The Tragedy of Karl Edward Wagner

Documentary explores the decline of a cult horror and fantasy writer

The makers of the new Vimeo documentary, The Last Wolf: Karl Edward Wagner, have trained their lens on an elusive horror and fantasy writer with a cult following. Besides the stories of supernatural and psychological terror collected in In a Lonely Place (1983) and Why Not You and I? (1987), Wagner spun tales about Kane, a hero sometimes compared to Robert E. Howard’s Conan the Barbarian, who wanders and fights his way through a fantasy realm peopled with brigands, thieves, sorcerers, monks, and shapeshifters. This body of work exceeds the better-known Conan mythos in its sexuality and violence, tropes that Wagner used with uneven results.

Press play to hear a narrated version of this story, presented by AudioHopper.

Wagner was also a longtime editor of the Year’s Best Horror Stories series, showcasing the work of Stephen King, Ramsey Campbell, Harlan Ellison, Robert Bloch, Brian Lumley, Elizabeth Hand, David J. Schow, T.E.D. Klein, Charles L. Grant, Dennis Etchison, and dozens of others in the field. A few of these scribes appear in The Last Wolf, with especially vivid remembrances coming from Campbell and Etchison. Peter Straub, who wrote a foreword to In a Lonely Place, also has a lot to say.

Art imitates life

In “The Fourth Seal,” one of the stories in In a Lonely Place, Geoff Metzger, a bright young man full of idealism, joins the ranks of a prominent medical center. Metzger’s colleagues at his new place of work seem oddly guarded around the eager newcomer, who happens to notice weird insignia on rings they wear and binders they drop on his desk. As his work progresses, Metzger comes to believe that the dream of millions of people around the world, a cure for cancer, may at last be within reach. The research of the veteran staff around him seems aligned with his own.

But just as Metzger is on the cusp of a breakthrough, his peers begin to close ranks, as if he has grasped at knowledge to which he has no claim. It turns out they are part of an esoteric order resembling secret and semi-secret societies throughout history like the Illuminati, the mafia, the Order of Druids, or Hapsburg restorationists. You see, the doctors could roll out a cure for cancer anytime they like. But for them, it makes little sense to wipe out a disease when so many millions of dollars go to research facilities, hospitals, universities, and into doctors’ pockets every year. Metzger has strayed too far. In this tale, curiosity literally kills the cat.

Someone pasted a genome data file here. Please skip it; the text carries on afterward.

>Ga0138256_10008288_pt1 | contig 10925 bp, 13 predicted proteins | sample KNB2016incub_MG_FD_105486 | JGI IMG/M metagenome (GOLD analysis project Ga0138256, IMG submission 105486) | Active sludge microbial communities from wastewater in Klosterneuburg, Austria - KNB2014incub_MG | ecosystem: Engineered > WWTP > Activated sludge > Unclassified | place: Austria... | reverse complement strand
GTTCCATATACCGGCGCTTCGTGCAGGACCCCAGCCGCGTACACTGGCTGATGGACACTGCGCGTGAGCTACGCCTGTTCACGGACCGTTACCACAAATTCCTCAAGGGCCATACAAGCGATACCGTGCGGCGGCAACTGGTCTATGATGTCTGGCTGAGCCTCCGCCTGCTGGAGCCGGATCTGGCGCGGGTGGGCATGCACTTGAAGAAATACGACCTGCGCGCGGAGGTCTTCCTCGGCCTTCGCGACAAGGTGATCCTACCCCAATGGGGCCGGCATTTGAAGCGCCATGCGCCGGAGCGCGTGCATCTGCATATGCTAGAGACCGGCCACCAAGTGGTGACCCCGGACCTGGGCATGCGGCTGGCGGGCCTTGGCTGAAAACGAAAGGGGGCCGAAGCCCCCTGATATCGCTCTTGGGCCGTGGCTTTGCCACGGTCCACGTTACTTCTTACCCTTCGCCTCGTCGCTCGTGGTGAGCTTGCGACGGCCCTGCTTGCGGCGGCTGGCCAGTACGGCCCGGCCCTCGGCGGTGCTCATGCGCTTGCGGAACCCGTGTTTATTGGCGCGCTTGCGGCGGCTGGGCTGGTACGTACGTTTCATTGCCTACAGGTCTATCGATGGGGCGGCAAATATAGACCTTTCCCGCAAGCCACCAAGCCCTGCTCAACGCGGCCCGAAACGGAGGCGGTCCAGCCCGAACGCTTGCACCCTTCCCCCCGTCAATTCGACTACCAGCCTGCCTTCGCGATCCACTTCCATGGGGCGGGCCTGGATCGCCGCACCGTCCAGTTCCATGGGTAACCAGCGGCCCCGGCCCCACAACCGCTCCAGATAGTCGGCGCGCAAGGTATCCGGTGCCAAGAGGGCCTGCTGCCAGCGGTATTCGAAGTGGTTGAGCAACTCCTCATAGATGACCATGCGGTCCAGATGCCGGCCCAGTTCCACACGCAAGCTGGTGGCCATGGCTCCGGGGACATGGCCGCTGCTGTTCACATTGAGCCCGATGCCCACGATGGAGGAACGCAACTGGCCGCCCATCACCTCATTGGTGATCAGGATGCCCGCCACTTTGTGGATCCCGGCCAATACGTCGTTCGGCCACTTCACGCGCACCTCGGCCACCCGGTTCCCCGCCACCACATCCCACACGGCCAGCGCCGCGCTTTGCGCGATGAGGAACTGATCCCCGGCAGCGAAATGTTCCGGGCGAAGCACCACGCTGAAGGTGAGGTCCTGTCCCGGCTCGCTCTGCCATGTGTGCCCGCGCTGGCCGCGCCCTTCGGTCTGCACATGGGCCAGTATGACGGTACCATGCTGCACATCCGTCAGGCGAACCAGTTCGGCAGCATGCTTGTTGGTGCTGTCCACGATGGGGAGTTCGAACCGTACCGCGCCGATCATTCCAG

Bizarre as it may sound, the story appears to be, on one level, autobiographical. After graduating from Kenyon College in 1967, Wagner continued his studies at the University of North Carolina and pursued a Ph.D. in neurobiology. Later, Wagner grew disaffected with the medical profession or maybe just decided he found writing more rewarding. “The Fourth Seal” is a thought-provoking story, but we may never know just how closely its protagonist’s thought processes mirror those of its author. The truth is that even today not much biographical or critical work exists on Wagner, who died at age forty-eight in 1994 from severe alcoholism with his best writing potentially still ahead of him. We are left to wonder what he may have found out about the medical profession that the rest of us don’t know.

A tragic arc

Wagner’s prospects in life seemed good. His parents met at the University of Wisconsin and then moved to Tennessee, where his father went to work for the Tennessee Valley Authority, moved up the ladder, and gained, by grace of a phone call directly from President John F. Kennedy, a seat on the board of directors.

By all accounts, Wagner junior was a bookish sharp-witted kid who awed teachers and peers at Central High in Knoxville. He had a strong run on the school’s roving debate team and his class voted him and a classmate “most intellectual.” A spat with an English teacher over the meaning of a Roald Dahl story led Wagner to write to the master himself and present his interpretation. Wonder of wonders, Dahl wrote back. It’s a shame the documentary doesn’t name the story in question or share the upshot of this dispute, but there can be no doubt about the impression left on the boy.

The sources interviewed in The Last Wolf render a portrait of an ambitious youth who collected paperbacks, became well known to the staff of a used bookshop in Knoxville through constant visits, and liked to freak out his nephews with spooky tales as they lay in their beds by an open window. While still in high school, Wagner meets a charming young woman, Barbara Mott, on a double date. He later marries her. His career enters high gear in the 1970s as he churns out stories, but not novels, and he stays busy writing and editing through the 1980s and 1990s, almost right up to his death.

“The Fourth Seal” is about a scientist looking to cure cancer. Wagner became the victim of something comparable its destructiveness. The Last Wolf doesn’t skirt around the plunge into alcoholism that drew growing concern on the part of Wagner’s peers in the weird field and led to the end of his marriage. Some of the recollections are hard to take. Barbara candidly describes her husband as an out-of-control drunk whose habit went from consuming a fifth of whiskey to availing himself of half-gallon jugs kept in the trunk of his car. According to Barbara, what sent her over was an episode where Karl stood behind her while she was showing him how to carry out a task on a computer and, jokingly or not, mimed the act of strangling her. Barbara knew it was over, and the separation was devastating.